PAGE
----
A questionnaire, the Approaches to Teaching Inventory, can successfully identify what individual teachers’ conceptions of teaching are. Teachers identified by the ATI as “teacher focused” are more likely to have students who, in response to the teaching, take a surface approach to their studies, attempting only to memorise the content. Many training programmes are oriented to achieving a shift in the conception of teaching towards a “student focus”, and at least one study has shown that training is better at achieving this than simple experiences of teaching.
As teachers progress in their career, they tend to teach different courses and different students at different levels. If they are paying attention then this results in an increase in teaching repertoire and in flexibility in using different methods in different contexts.
Teachers who say things like “in my teaching I always do X” may not have noticed much about the varied demands associated with the different contexts they face. Training programmes often try to tune teachers into some of the most important variations in context they may encounter, and try to offer alternative teaching methods that might suit different contexts.
This approach is sometimes disparaged as “teaching tips”, but an increased repertoire requires ideas that go beyond personal experience of unvarying habits.
One thing that is clear is that early career teachers are often anxious. The emotional demands of teaching new material to unfamiliar students may result in their hardly noticing what is going on at all. Providing some protection, safety and support may be crucial to early progress. New teachers who are thrown in at the deep end with huge teaching loads tend to develop ways of coping rather than ways of being effective. One study that included a control group of new teachers who had no support or training found that they actually got worse over their first year of teaching.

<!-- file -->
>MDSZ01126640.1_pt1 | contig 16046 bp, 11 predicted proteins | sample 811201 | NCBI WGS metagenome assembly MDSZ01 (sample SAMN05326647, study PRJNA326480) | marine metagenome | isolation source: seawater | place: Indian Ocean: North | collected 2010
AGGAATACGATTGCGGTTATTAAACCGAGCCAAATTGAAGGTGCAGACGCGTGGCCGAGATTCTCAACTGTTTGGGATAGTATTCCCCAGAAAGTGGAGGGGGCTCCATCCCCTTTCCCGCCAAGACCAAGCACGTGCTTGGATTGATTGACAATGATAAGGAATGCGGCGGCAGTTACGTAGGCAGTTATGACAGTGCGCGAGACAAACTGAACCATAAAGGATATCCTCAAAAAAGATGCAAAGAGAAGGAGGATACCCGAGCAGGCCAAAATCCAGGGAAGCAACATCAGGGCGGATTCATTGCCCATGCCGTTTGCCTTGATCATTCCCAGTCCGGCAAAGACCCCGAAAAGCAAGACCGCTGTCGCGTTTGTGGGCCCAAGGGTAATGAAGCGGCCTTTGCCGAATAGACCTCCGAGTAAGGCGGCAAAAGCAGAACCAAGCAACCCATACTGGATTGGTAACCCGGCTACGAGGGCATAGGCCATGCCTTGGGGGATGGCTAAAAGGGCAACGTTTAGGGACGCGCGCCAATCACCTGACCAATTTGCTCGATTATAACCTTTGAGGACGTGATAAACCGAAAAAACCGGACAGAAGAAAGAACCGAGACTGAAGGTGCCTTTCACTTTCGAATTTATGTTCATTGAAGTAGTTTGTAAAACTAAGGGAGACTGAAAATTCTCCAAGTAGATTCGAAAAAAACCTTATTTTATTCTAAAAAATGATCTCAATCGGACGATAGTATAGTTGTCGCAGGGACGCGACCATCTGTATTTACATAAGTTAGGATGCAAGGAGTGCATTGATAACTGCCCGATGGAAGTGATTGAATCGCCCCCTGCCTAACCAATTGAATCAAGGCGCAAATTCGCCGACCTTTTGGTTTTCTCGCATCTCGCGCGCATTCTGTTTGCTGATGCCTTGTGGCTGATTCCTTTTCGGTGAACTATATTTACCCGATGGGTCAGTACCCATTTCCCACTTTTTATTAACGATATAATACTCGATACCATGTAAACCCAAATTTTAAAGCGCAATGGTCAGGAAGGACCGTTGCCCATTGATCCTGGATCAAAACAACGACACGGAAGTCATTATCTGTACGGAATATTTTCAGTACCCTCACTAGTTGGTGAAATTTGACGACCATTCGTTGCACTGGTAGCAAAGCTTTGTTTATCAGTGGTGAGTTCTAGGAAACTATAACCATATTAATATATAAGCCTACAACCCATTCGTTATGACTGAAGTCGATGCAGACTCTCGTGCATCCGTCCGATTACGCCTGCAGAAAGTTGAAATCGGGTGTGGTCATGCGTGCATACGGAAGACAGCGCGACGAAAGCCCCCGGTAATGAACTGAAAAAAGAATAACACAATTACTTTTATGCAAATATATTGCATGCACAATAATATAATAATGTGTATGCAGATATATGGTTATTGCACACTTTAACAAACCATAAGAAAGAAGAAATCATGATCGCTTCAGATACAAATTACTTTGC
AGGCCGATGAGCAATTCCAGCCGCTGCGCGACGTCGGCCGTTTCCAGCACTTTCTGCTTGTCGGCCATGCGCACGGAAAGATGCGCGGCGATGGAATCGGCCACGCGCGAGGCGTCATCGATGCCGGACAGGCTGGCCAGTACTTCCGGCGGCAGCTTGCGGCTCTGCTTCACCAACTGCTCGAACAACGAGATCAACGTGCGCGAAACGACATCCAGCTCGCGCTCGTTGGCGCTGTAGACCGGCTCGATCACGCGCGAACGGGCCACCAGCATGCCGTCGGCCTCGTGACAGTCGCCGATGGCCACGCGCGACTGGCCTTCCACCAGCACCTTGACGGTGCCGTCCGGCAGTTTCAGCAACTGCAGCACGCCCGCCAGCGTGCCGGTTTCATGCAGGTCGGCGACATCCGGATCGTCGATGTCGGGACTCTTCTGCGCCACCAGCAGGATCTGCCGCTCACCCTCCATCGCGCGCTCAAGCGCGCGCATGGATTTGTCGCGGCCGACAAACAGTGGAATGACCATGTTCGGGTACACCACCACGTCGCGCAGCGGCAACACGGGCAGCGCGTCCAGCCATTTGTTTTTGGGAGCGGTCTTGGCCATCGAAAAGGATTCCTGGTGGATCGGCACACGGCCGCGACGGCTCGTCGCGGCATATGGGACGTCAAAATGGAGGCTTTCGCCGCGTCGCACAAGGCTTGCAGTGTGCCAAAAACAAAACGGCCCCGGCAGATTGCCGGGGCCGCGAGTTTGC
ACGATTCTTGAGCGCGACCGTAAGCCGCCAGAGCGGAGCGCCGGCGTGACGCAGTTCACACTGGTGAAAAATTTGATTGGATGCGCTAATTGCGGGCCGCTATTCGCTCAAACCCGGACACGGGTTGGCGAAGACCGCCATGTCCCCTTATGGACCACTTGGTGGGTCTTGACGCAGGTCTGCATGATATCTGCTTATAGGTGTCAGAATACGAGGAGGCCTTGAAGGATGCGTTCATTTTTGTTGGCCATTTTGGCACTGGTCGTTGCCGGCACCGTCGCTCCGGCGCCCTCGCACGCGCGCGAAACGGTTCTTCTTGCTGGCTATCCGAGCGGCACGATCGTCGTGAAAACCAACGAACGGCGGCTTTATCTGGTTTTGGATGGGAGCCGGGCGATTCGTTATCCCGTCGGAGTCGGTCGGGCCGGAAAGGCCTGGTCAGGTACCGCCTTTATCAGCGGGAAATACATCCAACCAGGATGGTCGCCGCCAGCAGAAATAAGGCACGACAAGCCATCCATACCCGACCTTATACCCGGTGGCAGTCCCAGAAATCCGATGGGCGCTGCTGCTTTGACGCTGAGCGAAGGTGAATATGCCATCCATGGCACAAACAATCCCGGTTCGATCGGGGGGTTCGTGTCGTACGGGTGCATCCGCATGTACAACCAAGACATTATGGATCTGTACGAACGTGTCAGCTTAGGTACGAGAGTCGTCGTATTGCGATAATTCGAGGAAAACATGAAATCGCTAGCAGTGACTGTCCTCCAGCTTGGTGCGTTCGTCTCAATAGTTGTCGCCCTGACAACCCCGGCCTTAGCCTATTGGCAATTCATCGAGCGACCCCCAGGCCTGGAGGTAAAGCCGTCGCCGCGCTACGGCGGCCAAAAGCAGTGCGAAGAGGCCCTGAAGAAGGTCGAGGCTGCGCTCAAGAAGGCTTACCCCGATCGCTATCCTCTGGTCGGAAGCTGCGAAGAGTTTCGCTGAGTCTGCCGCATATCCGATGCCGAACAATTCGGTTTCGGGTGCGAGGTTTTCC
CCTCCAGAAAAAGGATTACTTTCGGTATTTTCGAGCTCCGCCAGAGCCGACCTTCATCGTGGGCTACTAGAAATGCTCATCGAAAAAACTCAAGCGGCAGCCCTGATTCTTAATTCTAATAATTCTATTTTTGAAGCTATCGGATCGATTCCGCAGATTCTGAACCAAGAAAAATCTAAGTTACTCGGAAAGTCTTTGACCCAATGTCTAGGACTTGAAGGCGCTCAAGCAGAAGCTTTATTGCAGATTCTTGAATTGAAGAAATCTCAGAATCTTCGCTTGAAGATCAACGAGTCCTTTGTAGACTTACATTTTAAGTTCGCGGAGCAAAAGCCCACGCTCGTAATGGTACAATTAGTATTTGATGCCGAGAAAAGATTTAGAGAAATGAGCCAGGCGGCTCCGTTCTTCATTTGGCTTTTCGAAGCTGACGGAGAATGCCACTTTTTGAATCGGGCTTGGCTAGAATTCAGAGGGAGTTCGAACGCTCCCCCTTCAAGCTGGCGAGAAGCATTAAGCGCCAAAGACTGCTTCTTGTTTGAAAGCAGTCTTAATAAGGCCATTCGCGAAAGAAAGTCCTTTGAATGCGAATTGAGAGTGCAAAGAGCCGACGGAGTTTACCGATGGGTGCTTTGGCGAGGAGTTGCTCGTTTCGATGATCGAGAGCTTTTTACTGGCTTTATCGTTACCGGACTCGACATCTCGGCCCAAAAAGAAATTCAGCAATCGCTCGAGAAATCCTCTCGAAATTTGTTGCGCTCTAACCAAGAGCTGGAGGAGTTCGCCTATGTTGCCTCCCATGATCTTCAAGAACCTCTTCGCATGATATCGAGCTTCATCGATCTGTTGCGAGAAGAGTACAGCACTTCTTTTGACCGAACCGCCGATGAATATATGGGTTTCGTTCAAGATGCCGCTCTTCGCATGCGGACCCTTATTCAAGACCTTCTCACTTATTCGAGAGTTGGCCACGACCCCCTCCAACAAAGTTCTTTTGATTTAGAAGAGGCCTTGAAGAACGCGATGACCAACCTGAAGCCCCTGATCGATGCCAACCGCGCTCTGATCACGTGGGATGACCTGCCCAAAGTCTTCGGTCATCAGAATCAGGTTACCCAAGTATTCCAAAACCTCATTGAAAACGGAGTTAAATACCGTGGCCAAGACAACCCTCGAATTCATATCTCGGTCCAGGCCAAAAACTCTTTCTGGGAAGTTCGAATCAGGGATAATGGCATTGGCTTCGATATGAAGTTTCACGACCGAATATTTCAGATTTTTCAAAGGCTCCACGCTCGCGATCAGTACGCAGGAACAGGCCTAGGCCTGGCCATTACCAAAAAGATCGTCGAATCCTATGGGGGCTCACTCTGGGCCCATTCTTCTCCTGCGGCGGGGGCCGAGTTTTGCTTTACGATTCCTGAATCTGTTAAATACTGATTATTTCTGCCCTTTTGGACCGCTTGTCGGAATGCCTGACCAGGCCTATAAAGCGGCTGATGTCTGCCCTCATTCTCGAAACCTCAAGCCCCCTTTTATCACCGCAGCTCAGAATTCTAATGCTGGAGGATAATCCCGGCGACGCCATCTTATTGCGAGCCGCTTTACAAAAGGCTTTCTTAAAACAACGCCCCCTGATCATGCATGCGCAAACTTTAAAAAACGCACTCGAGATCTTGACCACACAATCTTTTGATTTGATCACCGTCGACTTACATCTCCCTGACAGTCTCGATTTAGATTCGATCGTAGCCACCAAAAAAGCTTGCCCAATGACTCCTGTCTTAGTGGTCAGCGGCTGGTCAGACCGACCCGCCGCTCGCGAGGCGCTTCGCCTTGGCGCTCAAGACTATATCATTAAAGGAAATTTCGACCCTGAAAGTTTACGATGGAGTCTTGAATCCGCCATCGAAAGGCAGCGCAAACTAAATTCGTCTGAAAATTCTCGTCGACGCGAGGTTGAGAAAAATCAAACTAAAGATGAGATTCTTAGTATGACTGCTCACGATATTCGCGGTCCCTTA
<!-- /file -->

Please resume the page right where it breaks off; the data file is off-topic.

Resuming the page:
There are books that contain accounts by award-winning teachers of how they teach, and why they teach in the way that they do, and these accounts can be inspiring. They are full of reflections, accrued over the years, until they coalesce into “personal theories” about what is going on. These theories then drive subsequent teaching decisions and lead to innovations.
Training programmes often attempt to establish habits of reflection, and may also offer conceptual or practical tools that make reflection easier, more insightful and more rewarding.
One of the striking things about accounts by outstanding teachers is that formal educational theory usually plays no part in the development of their insights and practices, and they are often characterised by a lack of awareness of the educational literature.
However, their rationales often bear a striking resemblance to well-established theory and their conclusions to well-researched empirical findings. Therefore, training can quickly introduce teachers to the most powerful and useful educational ideas so that they can stand on the shoulders of those who have gone before them instead of having to discover it for themselves over decades.
It is clearly possible to become a wonderful teacher with no training. However, it is also clearly possible to remain terrible for years, or even over an entire career, and also to be miserable while teaching. Well-conceived training hastens the development process and makes it less likely that teachers remain “stuck” with a narrow and naive focus of attention, a crude conception of teaching, a limited ability to respond to varied situations and half-baked rationales.